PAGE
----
|Cover Story| |FYI| |In short| |Best Bites| |Comrade| |Classifieds|
|Culture Scene| |Zhao le| |Ask Ayi| |Comics| |Back Issues| |Home|

China's best English language website and weekly newspaper


Masters of War

China compares the United States to Nazi Germany and says NATO's bombing of Yugoslavia reflects Washington's ambition to become "Lord of the Earth."

"If you ask which country wants to become 'the Lord of the Earth' as the then Nazi Germany tried to, there is only one answer," says a commentary in the People's Daily, the flagship newspaper of China's ruling Communist Party.

It continues, "It is the hegemonism-pursuing United States." In likening the United States to Nazi Germany, the newspaper cites its massive defense budget, the bombing of Yugoslavia without UN sanction and the killing of civilians during the air campaign in Yugoslavia.

NATO's bombing of Yugoslavia "has let more and more people see more clearly the ferocious appearance of the US hegemonism and its ambition to dominate the world", it says. China's embassy was bombed by NATO planes during the US-led alliance's air campaign against Yugoslav forces. The United States called the deadly bombing a mistake and apologized to China, but an enraged Beijing has rejected this explanation.

Beijing consistently opposed NATO's air campaign, fearing it could set a precedent for "interference" in Chinese problems such as Taiwan and Tibet. China's state-run media portrayed Yugoslav President Slobodan Milosevic as a hero fighting NATO aggression.

The People's Daily says NATO's intervention was aimed at expanding its influence eastward and paving the way for the United States to "control all of Europe."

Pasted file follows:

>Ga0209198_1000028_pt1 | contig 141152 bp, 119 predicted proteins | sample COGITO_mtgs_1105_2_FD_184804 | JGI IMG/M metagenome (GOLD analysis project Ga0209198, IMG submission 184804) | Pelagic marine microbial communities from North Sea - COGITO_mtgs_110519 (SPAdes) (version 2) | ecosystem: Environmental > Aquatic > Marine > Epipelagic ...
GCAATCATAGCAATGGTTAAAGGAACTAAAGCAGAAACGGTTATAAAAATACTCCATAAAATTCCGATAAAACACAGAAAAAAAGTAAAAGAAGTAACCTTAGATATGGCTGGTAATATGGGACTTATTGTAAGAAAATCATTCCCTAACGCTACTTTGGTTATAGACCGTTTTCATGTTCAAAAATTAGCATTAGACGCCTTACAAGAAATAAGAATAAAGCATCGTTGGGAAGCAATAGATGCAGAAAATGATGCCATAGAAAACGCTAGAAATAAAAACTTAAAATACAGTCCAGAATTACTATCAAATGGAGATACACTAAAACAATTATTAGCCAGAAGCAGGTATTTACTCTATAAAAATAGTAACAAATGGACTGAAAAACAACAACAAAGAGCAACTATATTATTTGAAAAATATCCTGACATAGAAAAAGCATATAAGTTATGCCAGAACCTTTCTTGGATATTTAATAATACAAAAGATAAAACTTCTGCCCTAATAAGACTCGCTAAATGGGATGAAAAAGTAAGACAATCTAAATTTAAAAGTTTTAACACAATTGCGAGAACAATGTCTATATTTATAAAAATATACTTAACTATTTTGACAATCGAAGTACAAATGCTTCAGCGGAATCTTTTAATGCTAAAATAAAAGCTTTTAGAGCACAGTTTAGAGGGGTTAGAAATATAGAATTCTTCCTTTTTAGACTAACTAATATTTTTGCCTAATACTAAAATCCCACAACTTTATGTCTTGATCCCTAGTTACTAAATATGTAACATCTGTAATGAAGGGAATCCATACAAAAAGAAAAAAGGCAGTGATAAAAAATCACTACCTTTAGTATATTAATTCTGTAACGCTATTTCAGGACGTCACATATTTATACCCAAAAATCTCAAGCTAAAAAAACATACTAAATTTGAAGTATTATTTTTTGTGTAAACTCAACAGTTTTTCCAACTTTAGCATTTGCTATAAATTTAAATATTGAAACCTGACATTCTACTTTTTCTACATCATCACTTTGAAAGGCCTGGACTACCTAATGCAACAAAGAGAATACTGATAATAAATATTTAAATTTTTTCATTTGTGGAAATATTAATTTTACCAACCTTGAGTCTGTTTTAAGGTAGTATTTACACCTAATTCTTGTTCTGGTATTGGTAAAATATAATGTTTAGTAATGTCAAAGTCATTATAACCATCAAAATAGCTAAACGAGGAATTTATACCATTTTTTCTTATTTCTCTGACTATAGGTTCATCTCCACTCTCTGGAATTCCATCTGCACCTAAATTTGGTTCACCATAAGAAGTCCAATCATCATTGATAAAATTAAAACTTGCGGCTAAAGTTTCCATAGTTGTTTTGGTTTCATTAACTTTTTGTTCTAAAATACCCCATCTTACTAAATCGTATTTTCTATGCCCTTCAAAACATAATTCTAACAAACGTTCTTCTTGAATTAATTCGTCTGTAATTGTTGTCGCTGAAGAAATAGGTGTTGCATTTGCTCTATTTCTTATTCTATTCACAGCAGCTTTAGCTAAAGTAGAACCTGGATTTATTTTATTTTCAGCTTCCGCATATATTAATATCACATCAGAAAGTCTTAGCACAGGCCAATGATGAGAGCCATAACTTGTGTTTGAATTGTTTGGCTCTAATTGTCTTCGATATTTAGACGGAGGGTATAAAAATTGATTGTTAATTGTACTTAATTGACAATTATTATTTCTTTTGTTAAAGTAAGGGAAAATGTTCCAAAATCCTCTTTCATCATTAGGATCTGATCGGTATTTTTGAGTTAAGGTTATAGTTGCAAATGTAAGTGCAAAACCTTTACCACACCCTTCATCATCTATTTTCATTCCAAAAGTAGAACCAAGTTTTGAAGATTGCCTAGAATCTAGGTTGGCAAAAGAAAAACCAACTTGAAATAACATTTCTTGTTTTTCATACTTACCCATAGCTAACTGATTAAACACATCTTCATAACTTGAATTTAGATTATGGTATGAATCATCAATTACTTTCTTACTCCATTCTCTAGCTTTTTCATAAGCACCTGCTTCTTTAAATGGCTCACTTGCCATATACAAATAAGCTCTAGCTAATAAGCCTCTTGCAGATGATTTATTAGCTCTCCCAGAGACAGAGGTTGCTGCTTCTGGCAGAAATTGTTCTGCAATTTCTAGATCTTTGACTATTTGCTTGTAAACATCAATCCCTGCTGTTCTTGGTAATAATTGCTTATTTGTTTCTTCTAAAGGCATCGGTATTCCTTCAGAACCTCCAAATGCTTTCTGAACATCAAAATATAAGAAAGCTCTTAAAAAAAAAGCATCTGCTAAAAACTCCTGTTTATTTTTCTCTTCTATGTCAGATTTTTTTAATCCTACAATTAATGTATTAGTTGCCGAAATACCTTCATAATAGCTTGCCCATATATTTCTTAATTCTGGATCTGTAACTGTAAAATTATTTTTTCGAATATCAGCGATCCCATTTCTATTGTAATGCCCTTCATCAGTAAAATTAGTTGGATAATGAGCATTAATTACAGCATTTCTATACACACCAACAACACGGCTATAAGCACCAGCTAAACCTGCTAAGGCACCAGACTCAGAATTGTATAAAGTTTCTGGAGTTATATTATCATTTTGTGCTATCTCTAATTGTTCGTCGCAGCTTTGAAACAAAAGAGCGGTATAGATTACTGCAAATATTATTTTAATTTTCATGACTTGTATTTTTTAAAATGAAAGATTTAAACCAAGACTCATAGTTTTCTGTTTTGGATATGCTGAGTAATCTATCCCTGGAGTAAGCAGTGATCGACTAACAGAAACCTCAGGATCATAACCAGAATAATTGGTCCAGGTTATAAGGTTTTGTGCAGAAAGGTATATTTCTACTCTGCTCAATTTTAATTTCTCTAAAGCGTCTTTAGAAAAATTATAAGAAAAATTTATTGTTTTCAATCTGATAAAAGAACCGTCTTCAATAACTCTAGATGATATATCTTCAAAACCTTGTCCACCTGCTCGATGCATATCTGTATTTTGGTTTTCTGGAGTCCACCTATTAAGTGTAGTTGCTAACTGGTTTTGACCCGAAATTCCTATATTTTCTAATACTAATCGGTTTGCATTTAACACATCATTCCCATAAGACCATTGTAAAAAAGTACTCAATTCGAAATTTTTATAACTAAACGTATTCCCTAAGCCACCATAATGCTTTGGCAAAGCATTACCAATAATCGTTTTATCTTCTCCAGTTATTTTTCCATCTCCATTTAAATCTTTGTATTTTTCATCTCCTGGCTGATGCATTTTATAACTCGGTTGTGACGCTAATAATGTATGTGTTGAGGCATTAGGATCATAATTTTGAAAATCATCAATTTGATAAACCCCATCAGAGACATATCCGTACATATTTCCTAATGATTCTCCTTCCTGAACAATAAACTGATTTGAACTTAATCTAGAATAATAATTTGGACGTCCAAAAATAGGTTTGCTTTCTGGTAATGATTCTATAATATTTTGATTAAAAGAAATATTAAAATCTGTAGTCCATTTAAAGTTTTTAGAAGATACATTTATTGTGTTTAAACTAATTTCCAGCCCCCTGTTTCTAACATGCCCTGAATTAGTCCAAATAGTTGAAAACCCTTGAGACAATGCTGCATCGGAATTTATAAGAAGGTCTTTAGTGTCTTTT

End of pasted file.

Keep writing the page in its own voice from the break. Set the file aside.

China's foreign ministry says it is unconvinced by reports of ethnic cleansing in Kosovo, where many ethnic Albanians are said to have been massacred at the hands of Serbs.

"We must conduct an earnest and serious investigation before making any judgments," ministry spokeswoman Zhang Qiyue says in Beijing.

Bull Market

The number of stock investors in Beijing has grown by more than 4,000 a day in the past week as a result of a recent bull market, state media reports.There were 1.52 million stock investors in Beijing by the end of June, Xinhua news agency adds.

"Some stock companies are trying to lure more investors to open trading accounts by waiving the account's opening fee," says Zhang Jinglin, vice-president of the Beijing Securities Registering Company Ltd.

His company has opened new service windows, extended service hours, and even added mobile service outlets to cope with the skyrocketing number of new investors, he says. Training schools and paging companies are also reaping fat profits from the surge in stock investors.

"We offer classes in stock investing once a week now, compared to once in two or three weeks in the past, and 80 percent of our students are new stock investors," says the president of the Superwave Securities School in Beijing.

Chin's current bull run began on May 19, boosted by government endorsements in the official news media.

Private Education

Cash-strapped China is advocating a "change of philosophy" in educational funding, demanding that universities begin responding to market demands, an editorial in an official daily says.

Top officials attending a national education conference in Beijing say a "change of philosophy in educational development" has become a dire necessity in modern China, says the opinion piece in the Beijing Daily.

"It is now clear that education must, to some extent, be responsive to market demand," the editorial continues. It adds that limited financial support for institutions has compromised the breadth of coverage of China's nine-year compulsory education program, while colleges are producing graduates "whose qualifications have not prepared them for available jobs."

Conference participants concluded the government should focus investment on elementary and secondary school education, leaving colleges and universities to "be more closely linked to institutions focused on profit."